Before moving to Washington D.C. a good friend gifted me a certificate to the Mandarin Hotel to dine at the restaurant Cityzen, which came highly recommended. After patiently waiting for five months I finally used the the gift when my brother, a very intelligent food critic, came to visit me. We both ordered the 6-course chef tasting menu because the a la carte menu was too overwhelming and we thought it best to place ourselves in the chef’s hands.
Course #1-Maine Lobster Consumme, this opening dish set the tone of the meal as bold, creative food featuring exceptional flavor combinations. The consumme was clear and light, true to form, but had such a depth of lobster flavor that I have absolutely no idea how it was achieved. The lobster spaetzle that accompanied the dish was creative and provided the contrasting texture to the dish. Baby leeks and a shisho foam enhanced the salty sea flavor consuming the dish and added new textures and slight crisp, caramelized flavor.
Course #2-Broiled BlueFin Tora Sashimi, my brother and I both agreed that this was the weakest dish we received and this was for two main reasons. First, when you are looking forward to fresh, light, immaculate sashimi and you get a semi-seared broiled fish atop that amazing piece of sashimi it is kind of a let down. Broiling rarely results in anything that is palatable and can either make the item in question overdone or so overpowering it takes over the whole dish. The latter of these two issues led to the second problem which was that the delicate artichoke globes and lemon chimichurri might as well have not been on the plate. These two accouterments their own, were still pretty flavorless and with the fish, not detectable.
Course #3-Sautéed Pave of Maine Merlu, We dubbed this dish “grown up fish sticks” because that is exactly what it was. The fun play on the classic was breaded perfectly and the ham added a great saltiness to the dish. The pepper marmalade served well in balancing the whole dish and celery root cream with shaved chestnuts rounded out the whole dish making it smooth and rich.
Course #4-Cityzen Quail Satay, this was a knockout dish that was so simple yet so perfect. The delicate quail paired so perfectly with the peanut sauce that was purely ground virginia peanuts with a touch of yuzu jam. The chef did a great job of taking the traditional heavy, salty, creamy Chinese dish and elevating it to something clean and pure.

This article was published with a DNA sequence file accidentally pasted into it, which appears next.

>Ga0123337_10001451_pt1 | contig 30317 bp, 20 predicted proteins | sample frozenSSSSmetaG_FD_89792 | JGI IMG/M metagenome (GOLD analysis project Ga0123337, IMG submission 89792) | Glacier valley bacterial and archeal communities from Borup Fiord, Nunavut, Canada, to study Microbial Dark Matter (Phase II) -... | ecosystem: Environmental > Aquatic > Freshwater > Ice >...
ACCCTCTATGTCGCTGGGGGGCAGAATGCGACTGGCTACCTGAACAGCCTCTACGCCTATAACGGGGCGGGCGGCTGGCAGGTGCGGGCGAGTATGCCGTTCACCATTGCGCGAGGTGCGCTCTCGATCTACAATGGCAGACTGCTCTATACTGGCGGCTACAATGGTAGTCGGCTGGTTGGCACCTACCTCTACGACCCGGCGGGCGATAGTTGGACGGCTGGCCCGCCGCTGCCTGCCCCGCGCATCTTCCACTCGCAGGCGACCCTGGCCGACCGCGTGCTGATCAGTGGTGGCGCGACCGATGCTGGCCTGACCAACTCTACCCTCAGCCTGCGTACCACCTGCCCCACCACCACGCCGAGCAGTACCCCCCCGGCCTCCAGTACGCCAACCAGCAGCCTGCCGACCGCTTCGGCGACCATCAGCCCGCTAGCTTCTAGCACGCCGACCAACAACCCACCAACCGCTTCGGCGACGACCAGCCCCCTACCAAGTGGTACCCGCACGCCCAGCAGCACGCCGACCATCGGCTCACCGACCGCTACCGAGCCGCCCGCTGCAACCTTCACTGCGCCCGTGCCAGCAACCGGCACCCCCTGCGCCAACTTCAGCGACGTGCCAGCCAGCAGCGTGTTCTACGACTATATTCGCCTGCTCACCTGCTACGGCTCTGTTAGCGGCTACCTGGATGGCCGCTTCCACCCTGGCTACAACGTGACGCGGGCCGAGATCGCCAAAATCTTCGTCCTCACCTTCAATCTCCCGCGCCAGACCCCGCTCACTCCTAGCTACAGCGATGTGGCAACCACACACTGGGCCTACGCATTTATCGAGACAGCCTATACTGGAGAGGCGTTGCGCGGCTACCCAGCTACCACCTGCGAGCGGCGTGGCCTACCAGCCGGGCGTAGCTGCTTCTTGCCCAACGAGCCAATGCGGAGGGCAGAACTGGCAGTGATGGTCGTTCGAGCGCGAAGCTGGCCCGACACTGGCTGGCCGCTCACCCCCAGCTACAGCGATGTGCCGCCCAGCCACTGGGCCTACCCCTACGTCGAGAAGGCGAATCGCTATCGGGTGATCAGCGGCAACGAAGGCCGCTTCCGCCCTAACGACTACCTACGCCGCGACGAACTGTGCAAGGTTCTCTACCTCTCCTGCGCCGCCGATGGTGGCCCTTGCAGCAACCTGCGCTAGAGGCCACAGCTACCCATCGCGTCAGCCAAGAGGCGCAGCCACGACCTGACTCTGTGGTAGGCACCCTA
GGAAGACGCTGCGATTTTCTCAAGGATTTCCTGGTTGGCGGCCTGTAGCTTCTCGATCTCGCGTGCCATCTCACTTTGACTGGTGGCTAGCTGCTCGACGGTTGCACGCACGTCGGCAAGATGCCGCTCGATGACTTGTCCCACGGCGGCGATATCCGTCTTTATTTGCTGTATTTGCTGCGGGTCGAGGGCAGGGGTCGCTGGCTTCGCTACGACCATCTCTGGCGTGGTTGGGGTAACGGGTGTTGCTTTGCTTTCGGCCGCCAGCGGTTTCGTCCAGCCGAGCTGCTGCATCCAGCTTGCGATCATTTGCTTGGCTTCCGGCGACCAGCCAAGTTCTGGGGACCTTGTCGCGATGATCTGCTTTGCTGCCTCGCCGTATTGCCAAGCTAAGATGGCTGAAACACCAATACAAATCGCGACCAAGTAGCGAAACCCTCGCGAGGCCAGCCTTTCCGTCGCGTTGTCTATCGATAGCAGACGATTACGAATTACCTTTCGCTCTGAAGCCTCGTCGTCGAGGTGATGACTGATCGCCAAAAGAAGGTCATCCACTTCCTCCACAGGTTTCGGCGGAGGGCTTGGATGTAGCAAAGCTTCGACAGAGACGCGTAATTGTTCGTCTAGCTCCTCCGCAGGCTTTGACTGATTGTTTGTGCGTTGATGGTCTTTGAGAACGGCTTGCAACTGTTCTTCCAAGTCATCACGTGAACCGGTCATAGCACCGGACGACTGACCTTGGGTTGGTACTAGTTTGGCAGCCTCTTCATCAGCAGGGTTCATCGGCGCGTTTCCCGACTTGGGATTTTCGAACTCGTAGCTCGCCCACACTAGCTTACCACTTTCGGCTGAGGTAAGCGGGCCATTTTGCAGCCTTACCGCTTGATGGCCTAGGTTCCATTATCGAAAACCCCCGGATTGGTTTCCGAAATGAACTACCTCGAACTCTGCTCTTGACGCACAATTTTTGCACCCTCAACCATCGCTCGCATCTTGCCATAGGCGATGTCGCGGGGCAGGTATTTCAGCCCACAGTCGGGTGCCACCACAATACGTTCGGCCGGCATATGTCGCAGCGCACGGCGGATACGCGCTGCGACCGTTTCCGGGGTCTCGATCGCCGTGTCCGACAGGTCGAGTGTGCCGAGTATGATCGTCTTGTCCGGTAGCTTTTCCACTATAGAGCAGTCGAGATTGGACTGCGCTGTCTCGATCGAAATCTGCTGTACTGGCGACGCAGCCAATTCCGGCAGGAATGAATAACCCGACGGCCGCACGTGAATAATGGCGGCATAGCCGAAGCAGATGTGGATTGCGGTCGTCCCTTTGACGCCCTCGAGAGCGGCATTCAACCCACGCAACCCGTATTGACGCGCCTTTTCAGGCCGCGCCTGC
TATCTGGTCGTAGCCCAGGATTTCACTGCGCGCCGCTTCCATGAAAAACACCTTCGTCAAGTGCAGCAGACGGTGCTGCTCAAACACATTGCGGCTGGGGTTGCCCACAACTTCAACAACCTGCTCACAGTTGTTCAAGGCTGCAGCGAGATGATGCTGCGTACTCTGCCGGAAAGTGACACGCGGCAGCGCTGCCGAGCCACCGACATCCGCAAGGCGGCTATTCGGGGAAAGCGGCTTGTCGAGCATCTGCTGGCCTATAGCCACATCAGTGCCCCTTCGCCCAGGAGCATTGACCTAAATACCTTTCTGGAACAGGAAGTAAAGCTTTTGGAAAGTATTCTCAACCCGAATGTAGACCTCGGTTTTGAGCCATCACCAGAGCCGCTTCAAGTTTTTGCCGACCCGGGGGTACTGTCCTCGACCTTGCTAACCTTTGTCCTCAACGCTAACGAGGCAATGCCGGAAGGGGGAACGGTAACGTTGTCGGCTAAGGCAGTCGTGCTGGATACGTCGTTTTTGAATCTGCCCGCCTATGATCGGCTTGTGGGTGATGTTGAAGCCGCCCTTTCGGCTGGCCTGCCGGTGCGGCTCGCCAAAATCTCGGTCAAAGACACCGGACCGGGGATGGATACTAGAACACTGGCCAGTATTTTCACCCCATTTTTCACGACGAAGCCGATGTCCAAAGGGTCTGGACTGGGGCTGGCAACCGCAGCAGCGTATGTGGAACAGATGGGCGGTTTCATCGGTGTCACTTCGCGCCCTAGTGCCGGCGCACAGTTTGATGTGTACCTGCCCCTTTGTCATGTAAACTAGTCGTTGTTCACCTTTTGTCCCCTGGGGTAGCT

Course #5-Salt Baked Virginia Beef, here again we saw the kitchen having some more fun with traditional dishes. This course took the classic Beef Wellington and wholly reinvented it. The new version featured perfectly rare cubes of beef with a very delicate homemade egg noodle. Cityzen replaced the traditional heavy cream sauce with a light creme fraiche which allowed the meat and mushrooms to truly shine.
Course #6-My brother and I parted ways with our dessert choices because our host was kind enough to replace one standard dessert with the dessert of our choice. We settled on getting the Cityzen S’more, exactly as it sounded but with fun twists such as marshmallow ice cream, sweet meringue and a chocolate soufflé. The other dessert was on the lighter side of things, geared more towards fruit based flavors while also featuring a plump meringue to sink your teeth into.
I call this the never-ending night of food brilliance because between almost all of these courses we were provided additional snacks and amuses to sample. We left the meal completely full but not weighed down by heavy, rich food using standard “cheats” such as butter, wine, truffles etc. The food at Cityzen was creative, fresh, filling, and flavorful and I would highly recommend snagging a reservation soon.